The colour touch screen terminal is standard equipment, handling the key tractor functions in the most intuitive and clearest way.

The colour touch-screen terminal is a real pleasure and, though I only scratched the surface of its capabilities, I felt that it was one of the easier ones to use.

You can easily programme the Headland Turn Assist (HTA) feature using the touch screen.

You can set up and store control sequences for five different implements (with up to 15 steps in each) for simpler headland turns and initiate the new rapid steer option, which reduces steering wheel rotations for headland turns and loader work to just two turns lock-to-lock.

 

Suspension and drive

Four-point cab suspension combines with the pneumatic seat suspension to provide a really comfy ride but the front and rear axle suspension takes it to a whole new level of smoothness.

The suspension incorporates hydraulic struts with accumulators to keep the chassis of the tractor flat through uneven terrain and compensate when heavy implements are attached both front and rear.

JCB Fastrac 4220 Performance Comfort
The JCB Fastrac 4220’s unique self-levelling rear axle suspension is now matched by a hydraulic front system that maintains correct ride height wherever the implement is mounted.

The new three-point linkage system on the Fastrac 4220 gives it up to 8 tonnes lift capacity on the rear, complemented by 3.5 tonnes on the front linkage. Up to 4 tonnes of weight can be carried on the rear deck.

It can be used to carry product to top up spreading and spraying implements to reduce the number of trips to refill.

The Fastrac 4220 has the option of four different steering modes available at the turn of a dial.

It allows you to select either two- or four-wheel steer, plus a customised setting which can be selected via the tractor’s touchscreen terminal, including crab and delayed steering modes.

Two-wheel steering feels quite responsive and is adequate for most activities. Selecting four-wheel steering effectively reduces the tractor’s turning circle to less than 10m.

This custom steering mode can also be integrated into a headland management sequence, allowing, for example, two-wheel steering for working up and down the paddock then switching to four-wheel steer at the headland.

As a safety measure four-wheel steer automatically switches to two-wheel steer at speeds above 25km/h, then re-engages when you drop below 25km/h.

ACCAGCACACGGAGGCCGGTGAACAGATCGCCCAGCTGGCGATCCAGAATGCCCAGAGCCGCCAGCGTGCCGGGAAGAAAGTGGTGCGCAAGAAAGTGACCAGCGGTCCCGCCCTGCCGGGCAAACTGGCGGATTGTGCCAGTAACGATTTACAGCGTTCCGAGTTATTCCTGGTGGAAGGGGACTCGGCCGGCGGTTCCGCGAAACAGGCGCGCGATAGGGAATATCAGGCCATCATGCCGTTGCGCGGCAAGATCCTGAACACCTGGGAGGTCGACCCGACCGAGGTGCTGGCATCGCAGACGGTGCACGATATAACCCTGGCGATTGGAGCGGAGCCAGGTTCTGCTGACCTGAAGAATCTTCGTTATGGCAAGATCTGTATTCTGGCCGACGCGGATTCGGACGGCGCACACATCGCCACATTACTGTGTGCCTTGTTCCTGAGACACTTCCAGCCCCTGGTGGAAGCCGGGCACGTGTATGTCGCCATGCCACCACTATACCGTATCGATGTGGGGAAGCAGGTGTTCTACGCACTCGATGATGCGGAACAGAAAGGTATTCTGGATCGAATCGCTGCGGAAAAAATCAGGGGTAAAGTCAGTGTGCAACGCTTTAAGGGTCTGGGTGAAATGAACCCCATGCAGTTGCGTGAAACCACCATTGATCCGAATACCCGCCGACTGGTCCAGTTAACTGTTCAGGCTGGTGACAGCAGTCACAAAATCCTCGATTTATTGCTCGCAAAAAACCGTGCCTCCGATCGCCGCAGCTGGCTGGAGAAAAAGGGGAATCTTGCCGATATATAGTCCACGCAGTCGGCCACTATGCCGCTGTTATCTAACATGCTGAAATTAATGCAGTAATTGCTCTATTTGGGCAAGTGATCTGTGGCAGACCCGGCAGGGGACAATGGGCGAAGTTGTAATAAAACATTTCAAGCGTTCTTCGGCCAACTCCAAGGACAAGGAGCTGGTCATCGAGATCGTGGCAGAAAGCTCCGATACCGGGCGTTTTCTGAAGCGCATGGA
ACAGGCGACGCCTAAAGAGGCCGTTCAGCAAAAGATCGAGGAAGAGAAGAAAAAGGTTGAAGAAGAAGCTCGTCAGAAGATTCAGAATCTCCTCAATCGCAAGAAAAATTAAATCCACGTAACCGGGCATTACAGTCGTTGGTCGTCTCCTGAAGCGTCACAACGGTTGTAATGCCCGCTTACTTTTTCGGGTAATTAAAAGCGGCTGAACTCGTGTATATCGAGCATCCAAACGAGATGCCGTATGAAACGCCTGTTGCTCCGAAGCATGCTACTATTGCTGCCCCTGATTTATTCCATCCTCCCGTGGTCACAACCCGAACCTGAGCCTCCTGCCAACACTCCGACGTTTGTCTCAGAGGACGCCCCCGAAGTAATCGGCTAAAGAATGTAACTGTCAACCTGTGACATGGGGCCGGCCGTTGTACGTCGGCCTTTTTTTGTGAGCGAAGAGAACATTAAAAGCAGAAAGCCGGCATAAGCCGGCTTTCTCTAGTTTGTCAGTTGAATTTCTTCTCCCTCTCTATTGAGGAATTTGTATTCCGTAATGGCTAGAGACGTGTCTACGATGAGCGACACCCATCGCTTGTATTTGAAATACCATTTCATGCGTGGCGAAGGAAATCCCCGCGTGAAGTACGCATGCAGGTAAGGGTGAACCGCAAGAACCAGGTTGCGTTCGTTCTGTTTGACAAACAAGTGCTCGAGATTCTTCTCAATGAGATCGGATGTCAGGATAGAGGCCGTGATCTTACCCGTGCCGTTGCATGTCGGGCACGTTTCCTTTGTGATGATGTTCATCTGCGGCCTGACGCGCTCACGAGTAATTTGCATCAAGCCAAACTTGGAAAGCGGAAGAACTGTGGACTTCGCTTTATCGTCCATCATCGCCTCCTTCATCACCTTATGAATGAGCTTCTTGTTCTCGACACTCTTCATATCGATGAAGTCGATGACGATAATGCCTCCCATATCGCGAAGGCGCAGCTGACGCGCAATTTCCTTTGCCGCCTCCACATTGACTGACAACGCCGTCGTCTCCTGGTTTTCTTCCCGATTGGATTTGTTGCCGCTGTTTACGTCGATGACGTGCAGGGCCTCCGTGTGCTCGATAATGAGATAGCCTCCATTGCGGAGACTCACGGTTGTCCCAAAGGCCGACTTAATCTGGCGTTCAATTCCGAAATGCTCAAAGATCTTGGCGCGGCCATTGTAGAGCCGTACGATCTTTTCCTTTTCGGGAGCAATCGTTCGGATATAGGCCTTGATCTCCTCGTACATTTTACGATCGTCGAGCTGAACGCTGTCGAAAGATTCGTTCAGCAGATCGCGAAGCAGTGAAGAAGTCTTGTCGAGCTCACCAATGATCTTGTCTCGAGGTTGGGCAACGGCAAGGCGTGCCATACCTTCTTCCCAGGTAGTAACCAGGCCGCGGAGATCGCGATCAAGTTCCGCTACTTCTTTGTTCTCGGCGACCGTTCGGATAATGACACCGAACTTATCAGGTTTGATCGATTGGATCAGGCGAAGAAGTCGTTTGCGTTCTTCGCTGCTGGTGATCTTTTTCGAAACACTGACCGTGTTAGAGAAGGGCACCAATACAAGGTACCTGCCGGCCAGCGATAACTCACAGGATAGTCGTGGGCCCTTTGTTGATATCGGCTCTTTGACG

Customer testimonial

The most interesting and informative comment of the test comes from Dennis Baker, who owns the 1200Ha cropping property where we are working. Actually there were two comments.

Baker says he bought one of the first Fastracs that Terry Michaels sold out of his JCB dealership at Donald.

"Terry kept telling me that the Fastrac was the most comfortable tractor on the market at the time so I got him to bring one out and I put it over the roughest piece of ground I could find on the place," he says.

"I was so impressed by the way it handled the tough treatment and the comfy ride in the cab I virtually signed up to buy it before he took it out the gate."

Baker goes on to say that after a lifetime in farming his back is a little worse for wear and if it wasn’t for the comfortable ride that his JCB Fastrac gives him he would never have been able to continue spending long hours behind the wheel and would have been forced to retire years ago.

 

The Verdict

My lasting memory of the Fastrac 4220 is that it’s fast and exceptionally manoeuvrable for a tractor of its size with a turning circle of around 10m.

The cabin is exceptionally well presented with all the modern look of a luxury car with comfort to match. There seems to be more space inside the cab and visibility, in my opinion, is unrivalled.

Front- and rear-axle suspension and four-wheel steering were a real pleasure to experience.

Testament to the design was the fact I was able to use most of the features successfully.

I only received about 10 minutes of instruction before being left on my own but the simple and intuitive nature of the design allowed me to work out most of it pretty quickly.

Would I give it my tick of approval? Yes I would, 100 percent.

Hits:

  • Spacious cabin
  • Fendt transmission
  • Four-wheel steering
  • Front- and rear-axle suspension
  • Visibility and comfort
  • Access through both doors
  • Hydrostatic steering

Misses:

  • Reduced speed compared to previous models
  • Front wheels block access to engine bay

 

Specifications

Engine                                 

Make: AGCO Power

Hp: 220

Cylinders: 6

Litres: 6.6

Transmission                     

Make: Fendt

Type: CVT

Ranges: 2 (high/low)

Maximum speed: Low (0-40) / High (0-60)

Dimensions                       

Length: 5.40 metres

Width: 2.55 metres

Height: 3 metres

JCB Fastrac 4220 detailed specifications >>